English professor's message to her students exemplifies the grace we need in these times
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After a year and a half of a global pandemic and domestic upheaval, most of us are feeling some variation of tired, fried, exhausted and generally done with everything. We've been swimming through choppy and uncharted waters, and even strong swimmers need a life jacket under such conditions.

We can all use an extra measure of grace and understanding as we navigate these waters, which is why this email from a professor to her English 101 class is so dang heartwarming. This message went out to students the day after their first essay was due, with the subject line, "You need a break today."

Here's what it said:

"All,

The pandemic is kicking everyone's ass. Can I say that? I don't know, but I did.






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This is just a reminder, based on several guilty-sounding student emails, that you can turn anything in late during the pandemic for no penalty. Yes, you absolutely can do all late work for no penalty by December 7.

Even late responses in discussions can be done, but for those, you must also email me the exact date of the assignment where you did late responses, and know that I will get to those points eventually, but they are lowest priority so it may be awhile.

Use this permission to help yourself, not hang yourself. Try not to get too far behind. That said, I did have one person finish the whole course in a couple of weeks at the end once. I do not recommend that, but I want to give you space and ease today when you need it. I recommend prioritizing your other hard-deadline classes when necessary. You will not offend me. I do recommend caring for yourself when depressed or ill. I recommend earning enough to eat and keep shelter and I recommend caring for your kids.

And then just keep plugging away at our assignments. I repeat, you will not offend me.

In addition, I am posting in each shell today some Optional Replacement assignments. These are part of an effort to be more neurodiversity-friendly in my class. This is to say, our brains are good at different kinds of skills. Some of you might not like Essay Two or Essay Three.

You still have to do all the 5, 10, and 20-point assignments in our course. You still have to read everything and engage in discussions. You have to push yourself toward new skills that much.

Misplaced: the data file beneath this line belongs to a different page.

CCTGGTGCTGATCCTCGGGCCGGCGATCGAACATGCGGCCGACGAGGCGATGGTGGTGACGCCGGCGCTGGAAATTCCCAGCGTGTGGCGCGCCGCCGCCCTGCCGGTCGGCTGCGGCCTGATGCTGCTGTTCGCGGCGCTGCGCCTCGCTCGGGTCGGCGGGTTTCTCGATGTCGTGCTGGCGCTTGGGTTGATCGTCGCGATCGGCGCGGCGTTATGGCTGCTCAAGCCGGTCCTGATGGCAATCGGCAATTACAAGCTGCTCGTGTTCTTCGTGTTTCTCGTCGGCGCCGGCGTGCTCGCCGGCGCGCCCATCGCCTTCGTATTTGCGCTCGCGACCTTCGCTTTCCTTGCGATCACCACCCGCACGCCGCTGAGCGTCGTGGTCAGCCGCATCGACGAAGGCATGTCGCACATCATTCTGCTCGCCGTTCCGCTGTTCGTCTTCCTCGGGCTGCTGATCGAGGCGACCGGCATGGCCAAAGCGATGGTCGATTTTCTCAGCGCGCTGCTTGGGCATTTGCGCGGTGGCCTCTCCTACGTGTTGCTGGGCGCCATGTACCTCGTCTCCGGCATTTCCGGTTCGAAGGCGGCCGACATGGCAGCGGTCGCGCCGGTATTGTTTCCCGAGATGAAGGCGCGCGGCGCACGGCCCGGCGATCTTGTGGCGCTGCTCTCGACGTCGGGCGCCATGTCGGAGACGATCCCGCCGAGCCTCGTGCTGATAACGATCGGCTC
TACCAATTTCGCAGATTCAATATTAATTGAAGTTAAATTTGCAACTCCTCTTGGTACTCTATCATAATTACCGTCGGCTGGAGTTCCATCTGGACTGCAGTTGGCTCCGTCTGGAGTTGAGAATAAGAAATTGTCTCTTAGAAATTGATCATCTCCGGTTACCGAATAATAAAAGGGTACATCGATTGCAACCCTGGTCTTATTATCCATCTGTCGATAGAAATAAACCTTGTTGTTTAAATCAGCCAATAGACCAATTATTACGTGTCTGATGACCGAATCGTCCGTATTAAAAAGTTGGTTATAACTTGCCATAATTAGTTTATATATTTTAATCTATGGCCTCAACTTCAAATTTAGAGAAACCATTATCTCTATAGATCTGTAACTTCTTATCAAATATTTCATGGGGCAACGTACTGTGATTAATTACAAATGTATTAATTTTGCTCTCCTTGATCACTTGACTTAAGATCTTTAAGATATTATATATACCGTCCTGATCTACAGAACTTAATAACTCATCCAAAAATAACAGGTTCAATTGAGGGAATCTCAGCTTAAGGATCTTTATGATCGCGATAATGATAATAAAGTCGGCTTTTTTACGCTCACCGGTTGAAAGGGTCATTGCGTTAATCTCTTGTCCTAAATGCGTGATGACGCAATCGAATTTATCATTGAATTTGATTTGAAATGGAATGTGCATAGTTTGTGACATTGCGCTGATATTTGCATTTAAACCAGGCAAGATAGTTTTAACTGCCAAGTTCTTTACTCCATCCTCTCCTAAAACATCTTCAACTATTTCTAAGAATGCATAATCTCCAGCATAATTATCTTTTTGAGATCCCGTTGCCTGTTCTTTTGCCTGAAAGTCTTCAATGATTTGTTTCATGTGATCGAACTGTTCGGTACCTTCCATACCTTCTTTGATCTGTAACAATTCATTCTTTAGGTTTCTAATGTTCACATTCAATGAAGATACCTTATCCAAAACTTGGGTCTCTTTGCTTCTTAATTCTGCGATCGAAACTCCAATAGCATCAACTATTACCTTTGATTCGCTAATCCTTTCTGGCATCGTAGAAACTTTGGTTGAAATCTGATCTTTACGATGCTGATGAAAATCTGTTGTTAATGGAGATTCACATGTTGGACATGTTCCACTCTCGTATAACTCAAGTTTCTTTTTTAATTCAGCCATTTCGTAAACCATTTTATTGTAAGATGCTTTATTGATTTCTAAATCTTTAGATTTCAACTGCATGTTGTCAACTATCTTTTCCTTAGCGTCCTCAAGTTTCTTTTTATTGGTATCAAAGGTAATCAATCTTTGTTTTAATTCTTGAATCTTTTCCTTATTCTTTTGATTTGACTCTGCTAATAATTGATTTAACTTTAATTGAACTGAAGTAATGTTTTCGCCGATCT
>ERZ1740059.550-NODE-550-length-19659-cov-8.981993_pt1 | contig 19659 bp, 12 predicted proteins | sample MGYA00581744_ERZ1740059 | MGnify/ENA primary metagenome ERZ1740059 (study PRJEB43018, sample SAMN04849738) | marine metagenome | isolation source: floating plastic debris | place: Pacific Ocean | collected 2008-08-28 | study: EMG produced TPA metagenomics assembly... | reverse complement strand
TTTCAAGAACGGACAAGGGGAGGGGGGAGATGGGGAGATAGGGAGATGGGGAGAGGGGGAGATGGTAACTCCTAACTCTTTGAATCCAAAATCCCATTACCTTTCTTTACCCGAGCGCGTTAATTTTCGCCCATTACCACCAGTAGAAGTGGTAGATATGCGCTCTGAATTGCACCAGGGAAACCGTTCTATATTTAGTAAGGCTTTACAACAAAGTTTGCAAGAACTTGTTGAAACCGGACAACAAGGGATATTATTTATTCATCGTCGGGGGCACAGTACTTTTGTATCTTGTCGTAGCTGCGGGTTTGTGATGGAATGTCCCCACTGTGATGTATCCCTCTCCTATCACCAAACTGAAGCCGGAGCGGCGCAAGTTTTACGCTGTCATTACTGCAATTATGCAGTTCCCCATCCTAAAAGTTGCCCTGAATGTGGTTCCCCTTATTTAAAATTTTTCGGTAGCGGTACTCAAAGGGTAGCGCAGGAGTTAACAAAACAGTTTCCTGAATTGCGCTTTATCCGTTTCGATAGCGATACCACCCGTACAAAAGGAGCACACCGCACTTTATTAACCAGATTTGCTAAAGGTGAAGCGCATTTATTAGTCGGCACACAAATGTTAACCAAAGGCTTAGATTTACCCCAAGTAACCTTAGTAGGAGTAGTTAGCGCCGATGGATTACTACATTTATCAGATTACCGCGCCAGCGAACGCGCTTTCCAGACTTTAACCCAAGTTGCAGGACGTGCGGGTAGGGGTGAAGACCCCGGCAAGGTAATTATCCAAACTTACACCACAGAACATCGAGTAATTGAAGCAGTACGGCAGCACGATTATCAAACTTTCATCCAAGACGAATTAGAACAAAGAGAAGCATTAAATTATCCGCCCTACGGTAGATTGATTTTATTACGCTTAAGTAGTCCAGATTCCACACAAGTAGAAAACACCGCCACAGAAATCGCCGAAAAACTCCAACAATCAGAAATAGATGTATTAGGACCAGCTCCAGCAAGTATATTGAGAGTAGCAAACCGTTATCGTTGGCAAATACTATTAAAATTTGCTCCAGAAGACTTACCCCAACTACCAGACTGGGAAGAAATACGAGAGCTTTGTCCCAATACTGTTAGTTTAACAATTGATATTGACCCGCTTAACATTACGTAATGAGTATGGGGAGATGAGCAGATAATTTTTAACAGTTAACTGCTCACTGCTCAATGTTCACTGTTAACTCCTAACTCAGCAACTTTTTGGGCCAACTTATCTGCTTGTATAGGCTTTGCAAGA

But if your brain finds Essay Two or Essay Three "not right," I am posting two optional replacement 100-point essay assignments at the bottom of our course shell for you. I am always building new assignments for my classes, and these are two I am just sketching out. You can take a look at them if Essay Two or Essay Three gives you trouble.

Have a great day! You can do this!"


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The student who shared the email with me says it was a huge relief to get such a message of support and understanding, especially during the pandemic when so many people's lives have been derailed. "It felt like she cared," the student said.

Students respond well when they know a teacher cares about them as human beings and not just temporary names on a class list. What's beautiful about the professor's message is that she's clear about having expectations of students—it's not like she said it doesn't matter if students do their work. She simply gave them options to work on their own timeline and provided choices for certain assignments so they can learn however they learn best. This gift of empathy and understanding will likely go farther than a hard-nosed approach in gaining students' respect.

And look at the valuable lessons being taught just in this one email: Your well-being matters. Your unique needs are recognized and honored. Authority doesn't have to be rigid or uncompromising. There is more than one way to do things. Standards and expectations can be balanced with kindness and understanding. As human beings, we take care of one another.

These are wild and wearying times. Kudos to this professor for offering her students some much-needed, well-balanced grace and encouragement. Here's hoping some of it comes back her way as well.

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